Composer/pianist Michael Harrison (called “an American maverick” by Philip Glass) is one of only a few musicians with equal training and immersion in both Western classical and Indian classical music. His music forges a new approach to composition through tunings and structures that extend the ancient concept of just intonation, a form of pure tuning constructed from musical intervals of perfect mathematical proportions.


His music has been performed at BAM’s Next Wave Festival, Carnegie Hall, Lincoln Center, the Muziekgebouw, Park Avenue Armory, the Metropolitan Museum of Art, MoMA, the Louvre, Centre Pompidou, MASS MoCA, Big Ears Festival, Spoleto Festival USA, the United Nations, Klavier Festival Ruhr, and the Sundance Film Festival.


A Guggenheim Fellow, Harrison has been commissioned by Grammy-winning vocal group Roomful of Teeth, Alarm Will Sound, Maya Beiser, Cello Octet Amsterdam, Del Sol String Quartet, and Contemporaneous. 


His evening-length work Revelation, for piano in his own tuning system, was named one of the Best Classical Recordings of 2007 by The New York Times, Boston Globe, and TimeOut New York, and was called “probably the most brilliant and original extended composition for solo piano since the early works of Frederic Rzewski three decades ago” by Pulitzer Prize-winning critic Tim Page. Other acclaimed works include his Time Loops album with Maya Beiser (selected for NPR’s Top 10 Classical Albums of 2012) and Just Constellations for Roomful of Teeth, forthcoming from New Amsterdam (called “glacially beautiful” and “luminous” by Alex Ross in The New Yorker).


While still an undergraduate student, Harrison met composer La Monte Young. Soon Young brought him to New York as his protégé, to study composition, performance, and Indian classical music. Harrison was the exclusive tuner for Young’s custom Bösendorfer concert grand and became the only person other than the composer to perform Young’s 6-hour The Well-Tuned Piano.


Living in Young’s Tribeca loft during this formative decade, Harrison was immersed in the world of minimal music and art. Terry Riley became a close friend and mentor, within a broader circle that included John Cage, Philip Glass, Laurie Anderson, Walter de Maria, Marian Zazeela, and the founders of the Dia Art Foundation (the patrons of Harrison’s work with Young). Most importantly, he became a disciple of Young and Riley’s music guru Pandit Pran Nath, traveling to India with Pran Nath and Riley for periods of extensive study and practice.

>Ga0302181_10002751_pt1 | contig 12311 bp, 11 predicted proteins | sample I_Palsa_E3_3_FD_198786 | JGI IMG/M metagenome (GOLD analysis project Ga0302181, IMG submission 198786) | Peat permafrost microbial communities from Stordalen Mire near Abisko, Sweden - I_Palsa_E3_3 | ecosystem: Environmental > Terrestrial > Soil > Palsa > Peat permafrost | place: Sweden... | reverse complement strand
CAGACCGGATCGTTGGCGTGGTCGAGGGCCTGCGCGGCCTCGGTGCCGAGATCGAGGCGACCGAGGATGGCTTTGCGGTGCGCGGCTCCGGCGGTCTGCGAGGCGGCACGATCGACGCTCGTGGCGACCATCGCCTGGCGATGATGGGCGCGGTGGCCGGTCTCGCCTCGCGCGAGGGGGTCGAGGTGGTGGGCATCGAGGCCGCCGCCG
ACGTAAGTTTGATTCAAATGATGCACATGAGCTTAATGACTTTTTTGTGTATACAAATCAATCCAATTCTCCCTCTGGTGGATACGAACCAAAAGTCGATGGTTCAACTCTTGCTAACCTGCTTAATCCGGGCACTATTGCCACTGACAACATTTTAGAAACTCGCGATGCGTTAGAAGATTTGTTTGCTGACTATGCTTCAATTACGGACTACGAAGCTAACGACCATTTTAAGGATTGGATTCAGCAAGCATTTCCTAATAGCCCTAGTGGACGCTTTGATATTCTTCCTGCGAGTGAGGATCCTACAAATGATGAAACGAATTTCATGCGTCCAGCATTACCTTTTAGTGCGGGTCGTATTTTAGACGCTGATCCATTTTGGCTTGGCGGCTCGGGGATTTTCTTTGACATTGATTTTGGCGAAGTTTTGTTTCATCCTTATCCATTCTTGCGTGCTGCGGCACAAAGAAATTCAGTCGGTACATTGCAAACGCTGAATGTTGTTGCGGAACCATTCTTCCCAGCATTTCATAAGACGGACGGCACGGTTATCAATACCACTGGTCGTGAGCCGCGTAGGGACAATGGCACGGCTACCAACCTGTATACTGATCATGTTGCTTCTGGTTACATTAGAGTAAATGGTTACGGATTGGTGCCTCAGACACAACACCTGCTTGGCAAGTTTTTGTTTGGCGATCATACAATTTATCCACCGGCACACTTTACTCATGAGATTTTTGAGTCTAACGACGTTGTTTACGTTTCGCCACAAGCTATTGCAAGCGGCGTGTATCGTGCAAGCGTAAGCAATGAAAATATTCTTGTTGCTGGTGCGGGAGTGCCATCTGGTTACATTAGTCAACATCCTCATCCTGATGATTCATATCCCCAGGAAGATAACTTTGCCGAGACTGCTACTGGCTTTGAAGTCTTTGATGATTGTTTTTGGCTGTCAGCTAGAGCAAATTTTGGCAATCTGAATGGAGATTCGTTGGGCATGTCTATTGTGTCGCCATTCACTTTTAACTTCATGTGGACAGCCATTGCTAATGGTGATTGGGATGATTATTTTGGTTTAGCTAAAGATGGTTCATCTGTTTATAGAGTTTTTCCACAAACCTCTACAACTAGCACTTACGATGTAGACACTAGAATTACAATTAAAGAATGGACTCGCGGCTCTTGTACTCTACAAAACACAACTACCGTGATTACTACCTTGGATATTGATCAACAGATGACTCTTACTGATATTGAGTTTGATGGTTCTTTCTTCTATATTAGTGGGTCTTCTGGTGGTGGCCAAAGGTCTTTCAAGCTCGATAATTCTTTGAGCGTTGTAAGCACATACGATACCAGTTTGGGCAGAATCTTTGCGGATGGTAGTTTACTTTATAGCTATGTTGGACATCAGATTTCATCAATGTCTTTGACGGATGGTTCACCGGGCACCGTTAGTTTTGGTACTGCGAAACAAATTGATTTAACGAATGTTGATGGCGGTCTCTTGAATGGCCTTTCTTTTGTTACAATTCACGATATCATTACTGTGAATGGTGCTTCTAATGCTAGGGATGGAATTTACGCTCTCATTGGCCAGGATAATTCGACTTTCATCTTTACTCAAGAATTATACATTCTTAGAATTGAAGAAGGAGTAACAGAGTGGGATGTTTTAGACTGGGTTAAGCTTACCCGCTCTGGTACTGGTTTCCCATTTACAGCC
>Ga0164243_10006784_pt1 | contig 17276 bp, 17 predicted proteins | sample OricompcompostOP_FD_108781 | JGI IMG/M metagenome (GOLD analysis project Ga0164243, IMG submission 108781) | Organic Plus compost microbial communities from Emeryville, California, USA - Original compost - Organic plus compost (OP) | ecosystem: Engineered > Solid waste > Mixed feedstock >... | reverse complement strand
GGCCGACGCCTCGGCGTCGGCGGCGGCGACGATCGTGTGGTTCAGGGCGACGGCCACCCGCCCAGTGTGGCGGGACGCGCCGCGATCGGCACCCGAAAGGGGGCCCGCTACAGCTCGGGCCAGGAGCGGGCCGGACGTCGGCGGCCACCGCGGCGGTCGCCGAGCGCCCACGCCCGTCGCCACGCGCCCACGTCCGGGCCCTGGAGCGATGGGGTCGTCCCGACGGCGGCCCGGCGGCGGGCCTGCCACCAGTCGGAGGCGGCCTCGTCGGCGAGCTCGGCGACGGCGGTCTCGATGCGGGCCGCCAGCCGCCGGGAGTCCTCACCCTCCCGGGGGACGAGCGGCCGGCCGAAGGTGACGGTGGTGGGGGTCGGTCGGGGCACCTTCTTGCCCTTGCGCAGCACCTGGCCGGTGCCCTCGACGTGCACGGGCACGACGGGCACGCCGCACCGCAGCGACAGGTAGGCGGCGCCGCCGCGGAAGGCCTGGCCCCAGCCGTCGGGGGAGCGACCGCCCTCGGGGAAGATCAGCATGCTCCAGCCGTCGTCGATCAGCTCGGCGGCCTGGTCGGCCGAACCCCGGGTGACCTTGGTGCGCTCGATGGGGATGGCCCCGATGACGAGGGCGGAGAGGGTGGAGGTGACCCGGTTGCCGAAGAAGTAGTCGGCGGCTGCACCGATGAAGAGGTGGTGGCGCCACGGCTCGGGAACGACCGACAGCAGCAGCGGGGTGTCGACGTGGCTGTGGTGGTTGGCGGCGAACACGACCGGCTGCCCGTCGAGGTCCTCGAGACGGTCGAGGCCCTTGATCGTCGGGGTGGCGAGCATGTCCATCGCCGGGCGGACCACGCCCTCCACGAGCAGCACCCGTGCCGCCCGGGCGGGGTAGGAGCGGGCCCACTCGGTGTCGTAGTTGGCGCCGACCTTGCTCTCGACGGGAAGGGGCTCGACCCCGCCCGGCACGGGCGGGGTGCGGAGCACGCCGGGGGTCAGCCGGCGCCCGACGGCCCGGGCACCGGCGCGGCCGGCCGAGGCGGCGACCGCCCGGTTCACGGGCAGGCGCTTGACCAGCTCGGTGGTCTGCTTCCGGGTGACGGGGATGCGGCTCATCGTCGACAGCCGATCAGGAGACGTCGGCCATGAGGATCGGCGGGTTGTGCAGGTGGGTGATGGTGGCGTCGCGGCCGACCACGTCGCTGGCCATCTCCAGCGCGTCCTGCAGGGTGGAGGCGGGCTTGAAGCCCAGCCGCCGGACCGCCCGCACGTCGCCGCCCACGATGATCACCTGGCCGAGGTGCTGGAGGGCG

Harrison creates dedicated tuning systems for many of his works. He also pioneered a structural approach to composition in which the proportions of harmonic relationships organically determine other musical elements such as pitch, duration, and dynamics. He seeks expressions of universality via the physics of sound – music that brings one into a state of concentrated listening as a meditative and even mind-altering experience.


His residencies include MacDowell, Yaddo, Camargo, McColl Center, Ucross, Djerassi, Millay, Bogliasco, La Napoule, I-Park, MASS MoCA, and the Visiting Artists program of the American Academy in Rome. In addition to the Guggenheim, his awards include a NYSCA/NYFA Fellowship, Aaron Copland Recording Grant, Classical Recording Foundation Award, IBLA Foundation Prize, American Composers Forum residency and performance in the Havana Contemporary Music Festival, and a New Music USA Grant.


Harrison received his Masters in Composition, studying with Reiko Fueting, at Manhattan School of Music. He invented the "harmonic piano," a grand piano that plays 24 notes per octave, documented in the Grove Dictionary of Musical Instruments. His music has been recorded on Cantaloupe, New Amsterdam, Innova, New Albion, and New World Records.